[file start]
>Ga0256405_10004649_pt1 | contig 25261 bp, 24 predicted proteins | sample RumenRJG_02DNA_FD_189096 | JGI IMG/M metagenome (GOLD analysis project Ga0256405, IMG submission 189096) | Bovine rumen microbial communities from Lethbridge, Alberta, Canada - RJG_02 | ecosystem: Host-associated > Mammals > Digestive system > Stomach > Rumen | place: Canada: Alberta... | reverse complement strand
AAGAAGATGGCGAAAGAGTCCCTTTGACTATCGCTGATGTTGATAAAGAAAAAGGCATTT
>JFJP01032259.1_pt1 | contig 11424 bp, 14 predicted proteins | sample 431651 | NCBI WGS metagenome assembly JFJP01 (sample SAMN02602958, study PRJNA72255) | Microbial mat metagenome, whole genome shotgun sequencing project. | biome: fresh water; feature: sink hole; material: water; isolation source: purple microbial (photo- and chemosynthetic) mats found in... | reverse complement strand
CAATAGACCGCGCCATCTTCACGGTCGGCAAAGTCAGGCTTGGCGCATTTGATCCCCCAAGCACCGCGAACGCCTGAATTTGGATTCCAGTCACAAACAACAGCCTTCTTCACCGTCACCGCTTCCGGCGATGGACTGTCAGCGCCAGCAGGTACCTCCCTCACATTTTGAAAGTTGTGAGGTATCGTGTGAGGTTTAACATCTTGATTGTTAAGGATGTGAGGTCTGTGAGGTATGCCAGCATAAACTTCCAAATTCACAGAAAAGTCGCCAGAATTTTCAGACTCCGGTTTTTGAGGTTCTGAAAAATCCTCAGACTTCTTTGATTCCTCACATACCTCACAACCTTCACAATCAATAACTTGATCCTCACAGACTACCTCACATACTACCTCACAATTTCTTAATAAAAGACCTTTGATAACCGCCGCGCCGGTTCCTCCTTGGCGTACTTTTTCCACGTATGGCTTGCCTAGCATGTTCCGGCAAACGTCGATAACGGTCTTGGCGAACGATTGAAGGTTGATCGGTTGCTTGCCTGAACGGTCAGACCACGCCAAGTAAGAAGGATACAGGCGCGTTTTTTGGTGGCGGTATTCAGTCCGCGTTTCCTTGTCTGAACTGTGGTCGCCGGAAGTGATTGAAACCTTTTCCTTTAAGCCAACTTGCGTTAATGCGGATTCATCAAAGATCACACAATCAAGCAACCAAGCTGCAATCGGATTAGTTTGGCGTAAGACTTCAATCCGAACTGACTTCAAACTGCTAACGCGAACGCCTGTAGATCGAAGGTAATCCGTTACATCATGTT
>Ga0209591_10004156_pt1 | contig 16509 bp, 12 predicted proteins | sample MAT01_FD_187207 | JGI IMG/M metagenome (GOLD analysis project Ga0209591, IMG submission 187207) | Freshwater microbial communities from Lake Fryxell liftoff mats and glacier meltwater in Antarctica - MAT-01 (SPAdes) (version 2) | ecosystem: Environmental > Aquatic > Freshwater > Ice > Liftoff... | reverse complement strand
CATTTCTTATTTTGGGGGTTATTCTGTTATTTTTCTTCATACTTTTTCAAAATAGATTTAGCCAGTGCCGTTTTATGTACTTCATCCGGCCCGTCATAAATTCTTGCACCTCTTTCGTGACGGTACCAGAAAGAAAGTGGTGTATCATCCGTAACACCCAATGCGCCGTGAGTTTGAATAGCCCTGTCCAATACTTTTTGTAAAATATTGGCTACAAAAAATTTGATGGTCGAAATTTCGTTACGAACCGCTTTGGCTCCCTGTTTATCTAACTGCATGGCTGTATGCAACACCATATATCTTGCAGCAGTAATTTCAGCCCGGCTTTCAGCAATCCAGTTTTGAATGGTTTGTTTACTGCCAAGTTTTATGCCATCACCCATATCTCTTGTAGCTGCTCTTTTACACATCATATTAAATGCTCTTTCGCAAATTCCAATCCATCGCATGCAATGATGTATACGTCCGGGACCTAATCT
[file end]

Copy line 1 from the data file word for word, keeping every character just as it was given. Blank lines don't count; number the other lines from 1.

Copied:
>Ga0256405_10004649_pt1 | contig 25261 bp, 24 predicted proteins | sample RumenRJG_02DNA_FD_189096 | JGI IMG/M metagenome (GOLD analysis project Ga0256405, IMG submission 189096) | Bovine rumen microbial communities from Lethbridge, Alberta, Canada - RJG_02 | ecosystem: Host-associated > Mammals > Digestive system > Stomach > Rumen | place: Canada: Alberta... | reverse complement strand